[Source: Beth Shapiro, Jewish News] -- The Arizona Jewish Historical Society will receive a $150,000 grant from the Arizona State Parks Board to renovate Phoenix's first synagogue, according to Lawrence Bell, AJHS executive director. The synagogue renovation is part of a $4 million campaign to restore the site, now known as the CutlerAPlotkin Jewish Heritage Center, as an educational center, a Jewish history museum, an archive, AJHS offices and a venue for community events. Located at 122 E. Culver St. in Phoenix's cultural corridor adjacent to the Burton Barr Phoenix Public Library, the facility housed Congregation Beth Israel from 1922 until 1949, when it was purchased by a Chinese Baptist church. Later, it was sold to Iglesia Bautista, a Mexican Baptist church. AJHS bought the property in 2002.
According to Vivia Strang, historic preservation grant consultant to the state parks board, the grant is drawn from the state's lottery revenues, which support the state parks' Heritage Fund for wildlife conservation and historic preservation. "It's a competitive grant program, and a great deal of emphasis is placed upon project planning and the public benefit," said Strang. To be eligible, a project has to be more than 50 years old and either on or eligible for the National Register of Historic Places, Strang said. No more than $150,000 can be awarded at one time, but applicants can request more funds for a later phase. Bell told Jewish News that AJHS received the highest rating of all applications for this funding cycle because of the quality of the application and the value and importance of the project to Arizona. "Right now, there is no Jewish site in downtown Phoenix. I think our site will do a great service for the community by providing a Jewish location in the heart of downtown and a place for people of all different backgrounds to come and visit and connect with our community. It will educate non-Jews about who we are and what we've done and how we've contributed to the state and to this country."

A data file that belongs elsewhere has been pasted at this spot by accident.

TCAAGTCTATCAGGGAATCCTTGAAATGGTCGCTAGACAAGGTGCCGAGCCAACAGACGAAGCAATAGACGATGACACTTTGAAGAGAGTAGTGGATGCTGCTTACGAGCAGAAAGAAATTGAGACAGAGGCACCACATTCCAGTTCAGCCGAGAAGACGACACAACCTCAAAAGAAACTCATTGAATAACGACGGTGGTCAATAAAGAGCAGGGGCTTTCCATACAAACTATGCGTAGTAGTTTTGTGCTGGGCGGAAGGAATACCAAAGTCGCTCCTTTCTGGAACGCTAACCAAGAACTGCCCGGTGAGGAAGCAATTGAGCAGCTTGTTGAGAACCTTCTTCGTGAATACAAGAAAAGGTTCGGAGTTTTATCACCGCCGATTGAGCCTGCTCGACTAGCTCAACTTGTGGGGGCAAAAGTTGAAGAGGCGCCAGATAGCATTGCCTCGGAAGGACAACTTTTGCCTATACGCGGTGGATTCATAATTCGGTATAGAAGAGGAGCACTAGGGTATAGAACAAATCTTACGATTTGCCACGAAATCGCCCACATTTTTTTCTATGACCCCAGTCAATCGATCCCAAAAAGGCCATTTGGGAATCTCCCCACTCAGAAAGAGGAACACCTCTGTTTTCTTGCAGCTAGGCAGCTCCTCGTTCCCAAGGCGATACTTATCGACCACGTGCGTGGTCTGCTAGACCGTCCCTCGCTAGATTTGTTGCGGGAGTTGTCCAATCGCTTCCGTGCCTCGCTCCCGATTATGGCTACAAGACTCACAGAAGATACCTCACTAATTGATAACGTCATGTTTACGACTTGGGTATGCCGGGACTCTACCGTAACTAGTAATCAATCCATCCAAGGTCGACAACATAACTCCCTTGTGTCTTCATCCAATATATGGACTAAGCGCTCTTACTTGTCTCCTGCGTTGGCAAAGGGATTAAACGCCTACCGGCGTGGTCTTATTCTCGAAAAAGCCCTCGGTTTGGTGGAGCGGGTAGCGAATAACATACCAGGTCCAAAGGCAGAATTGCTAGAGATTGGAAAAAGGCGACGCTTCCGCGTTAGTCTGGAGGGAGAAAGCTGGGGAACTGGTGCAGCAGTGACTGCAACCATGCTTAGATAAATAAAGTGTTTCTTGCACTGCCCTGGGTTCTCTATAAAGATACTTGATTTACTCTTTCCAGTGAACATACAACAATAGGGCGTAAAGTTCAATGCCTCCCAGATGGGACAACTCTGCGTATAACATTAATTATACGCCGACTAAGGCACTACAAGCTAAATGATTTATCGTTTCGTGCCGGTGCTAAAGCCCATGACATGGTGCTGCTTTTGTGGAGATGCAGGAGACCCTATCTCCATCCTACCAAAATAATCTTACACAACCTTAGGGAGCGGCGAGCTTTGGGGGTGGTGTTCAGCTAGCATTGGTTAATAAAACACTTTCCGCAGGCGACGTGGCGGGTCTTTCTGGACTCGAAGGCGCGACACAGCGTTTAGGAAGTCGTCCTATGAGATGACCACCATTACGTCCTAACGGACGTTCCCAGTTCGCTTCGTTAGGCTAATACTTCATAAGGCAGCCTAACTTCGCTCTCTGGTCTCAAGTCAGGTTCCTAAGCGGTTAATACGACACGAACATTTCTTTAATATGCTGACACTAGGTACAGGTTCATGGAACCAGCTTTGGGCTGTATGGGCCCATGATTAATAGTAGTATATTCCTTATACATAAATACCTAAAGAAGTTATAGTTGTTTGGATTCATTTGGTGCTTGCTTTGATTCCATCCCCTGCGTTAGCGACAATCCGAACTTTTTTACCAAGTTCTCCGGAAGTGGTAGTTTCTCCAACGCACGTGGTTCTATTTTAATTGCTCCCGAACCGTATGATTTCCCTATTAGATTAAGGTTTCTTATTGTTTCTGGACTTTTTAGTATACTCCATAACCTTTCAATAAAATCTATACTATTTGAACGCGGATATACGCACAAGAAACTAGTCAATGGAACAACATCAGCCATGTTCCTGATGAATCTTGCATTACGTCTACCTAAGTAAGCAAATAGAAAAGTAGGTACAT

[Note: To read the full article, click here. Photo: Concept drawing of CutlerAPlotkin Jewish Heritage Center.]